There was a Christine Quinn sighting in Floral Park Tuesday evening.
Council Speaker Quinn (D-Manhattan) came out on offense against Public Advocate Bill de Blasio at a forum for mayoral candidates at North Shore Towers.
The event was sponsored by the Presidents Co-op and Condo Council and the Queens County Bar Association. More than 600 residents attended the forum, including those watching in an overflow crowd in the complex’s movie theater.
Quinn, the once-presumptive favorite for the Democratic nomination, fell behind de Blasio in a recent Quinnipiac poll. Tuesday night she accused de Blasio of flip-flopping on term limits, saying he supported repeal when serving on the Council.
“He was for it before he was against it,” Quinn said. “It’s a tale of two Bill de Blasios. He’ll say anything to get elected.”
The zinger was a twist on de Blasio’s “tale of two cities” stump speech in which he describes a city under Mayor Bloomberg divided between rich and poor, and Manhattan vs. the outer boroughs.
Quinn also said an ad in which de Blasio says he is the only candidate to support changes to the NYPD’s stop-and-frisk policy is completely untrue, laying out the views of several Democrats.
“And our opponent, John Liu, is for ending it completely,” she said.
Neither De Blasio nor Bill Thompson, considered the other Democratic frontrunner, attended the forum. But published reports quoted the de Blasio campaign as calling the attacks a distraction floated by Quinn to divert talk from her overall support of Bloomberg’s policies.
Other Democratic candidates in attendance included former Congressman Anthony Weiner, former Councilman Sal Albanese and the Rev. Erick Salgado.
All three Republicans — former MTA chairman Joe Lhota, supermarket magnate John Catsimatidis and Doe Fund founder George McDonald — were in attendance, as was independent candidate and former Bronx Borough President Adolfo Carrion Jr.
Given the audience, several of the questions revolved around the rights and difficulties of those owning condominium and co-op units.
All the candidates — some of them current or former owners of such residences —said they would meet with a task force of owners from the five boroughs to discuss concerns ranging from tax assessments to unfunded state mandates.
Most said they were dubious of a bill pending in the state Legislature that would set up an ombudsman in the Attorney General’s Office to assist people who are rejected by co-op boards, though most had not read the bill and said there had to be mechanisms guarding against housing discrimination.
All favored a bill sponsored by Assemblyman Ed Braunstein (D-Bayside) that would extend existing tax assessment caps to condo and co-op projects to sites with more than 10 units.
And all favored de-emphasizing standardized tests that have teachers and students more concerned with exams than learning.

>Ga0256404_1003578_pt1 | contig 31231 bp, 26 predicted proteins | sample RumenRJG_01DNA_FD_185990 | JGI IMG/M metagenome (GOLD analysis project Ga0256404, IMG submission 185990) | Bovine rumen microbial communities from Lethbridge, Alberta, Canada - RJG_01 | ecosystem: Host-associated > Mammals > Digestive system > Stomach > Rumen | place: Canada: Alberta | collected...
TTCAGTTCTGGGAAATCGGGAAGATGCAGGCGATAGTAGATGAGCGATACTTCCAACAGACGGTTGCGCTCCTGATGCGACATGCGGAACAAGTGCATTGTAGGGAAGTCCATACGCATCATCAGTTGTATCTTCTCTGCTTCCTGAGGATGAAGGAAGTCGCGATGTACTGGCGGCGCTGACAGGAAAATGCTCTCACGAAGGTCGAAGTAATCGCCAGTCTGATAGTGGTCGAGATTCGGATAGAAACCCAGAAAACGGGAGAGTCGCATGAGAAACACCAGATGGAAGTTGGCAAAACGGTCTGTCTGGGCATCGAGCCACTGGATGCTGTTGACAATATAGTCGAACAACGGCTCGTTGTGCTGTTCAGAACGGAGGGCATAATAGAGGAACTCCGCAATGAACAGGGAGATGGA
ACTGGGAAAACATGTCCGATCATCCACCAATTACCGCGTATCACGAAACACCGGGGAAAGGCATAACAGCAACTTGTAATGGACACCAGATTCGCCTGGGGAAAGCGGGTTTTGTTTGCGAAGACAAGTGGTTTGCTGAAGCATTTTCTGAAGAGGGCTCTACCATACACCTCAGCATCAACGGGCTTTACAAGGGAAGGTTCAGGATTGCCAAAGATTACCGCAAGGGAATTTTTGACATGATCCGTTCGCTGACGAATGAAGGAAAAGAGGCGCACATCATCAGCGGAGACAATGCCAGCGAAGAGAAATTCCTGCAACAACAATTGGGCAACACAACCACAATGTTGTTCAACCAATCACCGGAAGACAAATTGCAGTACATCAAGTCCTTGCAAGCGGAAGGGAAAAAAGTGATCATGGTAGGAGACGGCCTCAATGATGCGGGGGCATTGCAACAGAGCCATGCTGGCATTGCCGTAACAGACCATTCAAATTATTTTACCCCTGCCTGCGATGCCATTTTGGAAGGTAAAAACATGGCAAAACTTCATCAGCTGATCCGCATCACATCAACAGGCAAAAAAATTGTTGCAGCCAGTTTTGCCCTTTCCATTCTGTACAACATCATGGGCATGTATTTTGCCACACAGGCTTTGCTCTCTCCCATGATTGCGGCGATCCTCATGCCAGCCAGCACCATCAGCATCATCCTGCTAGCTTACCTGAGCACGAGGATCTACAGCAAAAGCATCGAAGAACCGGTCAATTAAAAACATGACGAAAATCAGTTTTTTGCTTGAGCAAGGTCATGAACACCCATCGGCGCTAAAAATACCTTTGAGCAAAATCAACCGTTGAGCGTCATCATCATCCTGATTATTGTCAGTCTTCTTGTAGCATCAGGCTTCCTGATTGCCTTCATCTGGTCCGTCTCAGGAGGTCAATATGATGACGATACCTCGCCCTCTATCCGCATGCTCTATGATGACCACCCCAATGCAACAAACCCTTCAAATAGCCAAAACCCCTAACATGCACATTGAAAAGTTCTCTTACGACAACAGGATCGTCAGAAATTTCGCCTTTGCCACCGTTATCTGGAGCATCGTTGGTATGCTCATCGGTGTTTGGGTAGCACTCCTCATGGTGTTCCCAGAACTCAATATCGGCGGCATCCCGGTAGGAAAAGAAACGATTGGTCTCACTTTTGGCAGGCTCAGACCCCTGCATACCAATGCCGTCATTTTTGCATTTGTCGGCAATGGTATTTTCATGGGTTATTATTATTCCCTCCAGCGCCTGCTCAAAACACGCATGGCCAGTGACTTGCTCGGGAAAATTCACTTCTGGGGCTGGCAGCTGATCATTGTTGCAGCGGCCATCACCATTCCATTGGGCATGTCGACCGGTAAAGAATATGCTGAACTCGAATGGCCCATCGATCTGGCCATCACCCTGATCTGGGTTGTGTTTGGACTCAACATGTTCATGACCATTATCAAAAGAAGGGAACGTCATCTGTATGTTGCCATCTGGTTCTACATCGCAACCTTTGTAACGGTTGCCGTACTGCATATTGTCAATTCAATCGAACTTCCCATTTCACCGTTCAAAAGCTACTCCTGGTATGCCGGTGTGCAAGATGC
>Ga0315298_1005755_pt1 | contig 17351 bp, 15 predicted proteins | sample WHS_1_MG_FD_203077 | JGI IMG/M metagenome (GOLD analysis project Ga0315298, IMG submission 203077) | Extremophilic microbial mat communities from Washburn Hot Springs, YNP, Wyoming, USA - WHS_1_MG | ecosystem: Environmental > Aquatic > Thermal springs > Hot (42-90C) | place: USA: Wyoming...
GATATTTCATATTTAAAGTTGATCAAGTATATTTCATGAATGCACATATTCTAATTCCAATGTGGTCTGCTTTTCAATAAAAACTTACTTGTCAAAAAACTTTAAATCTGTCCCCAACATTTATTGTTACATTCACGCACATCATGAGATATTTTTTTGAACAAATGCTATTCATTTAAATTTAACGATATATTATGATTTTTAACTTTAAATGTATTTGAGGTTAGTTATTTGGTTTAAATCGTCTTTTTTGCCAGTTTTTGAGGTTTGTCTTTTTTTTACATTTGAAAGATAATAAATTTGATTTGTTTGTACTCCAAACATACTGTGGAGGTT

De Blasio wasn’t even safe from McDonald, who has been running a distant third in GOP polls, and who unleashed a broadside attack on the pubic advocate’s plans to fund mandatory pre-K and middle-school afterschool programs with a tax increase on those making more than $500,000 per year, a plan he said will require approval of the state Legislature.
“The City Council can raise one tax on its own — the property tax,” he said. “Bill de Blasio says he will pay for pre-K by raising taxes and he doesn’t know if he can do it. ... It’s his signature proposal, and it’s something he can’t possibly do.”
And, as expected, the candidates were divided directly along party lines on the recent ruling by a federal judge mandating massive changes to stop and frisk.
Quinn said the City Council votes scheduled for today, which are expected to impose an outside inspector general in the NYPD and greatly reduce the criteria police can use for stopping suspects, is a sign of action while other candidates have been merely talking.
“We had 700,000 stops in the last year,” she said. “Mostly men of color. In most cases no guns, no weapons, no contraband. That’s a danger.”
Countering claims that crime could increase, she said rates in Los Angeles dropped 33 percent when similar oversight was enacted.
Lhota said stop and frisk has absolutely made the city safer.
“The gains we have made in the last 20 years have been the result of smart policing,” he said. He said the federal court ignored all pertinent information regarding the NYPD’s use and application.
He also offered Democrats a history lesson.
“Mayor Bloomberg has been called the face of stop, question and frisk,” he said. “That’s not the case. It came from a 1968 decision from the United States Supreme court — decided 8 to 1 and written by Earl Warren, not exactly the most conservative justice on that court.”
Catsimatidis, who grew up in Harlem, agreed.
“We can’t give the streets back to the thugs,” he said.
Weiner, Albanese, and Carrion all favored at lease some tweaking, centered around more officers on the streets. Weiner said they might not have the money to hire new officers, but could return many to patrol from jobs that he would give to civilians.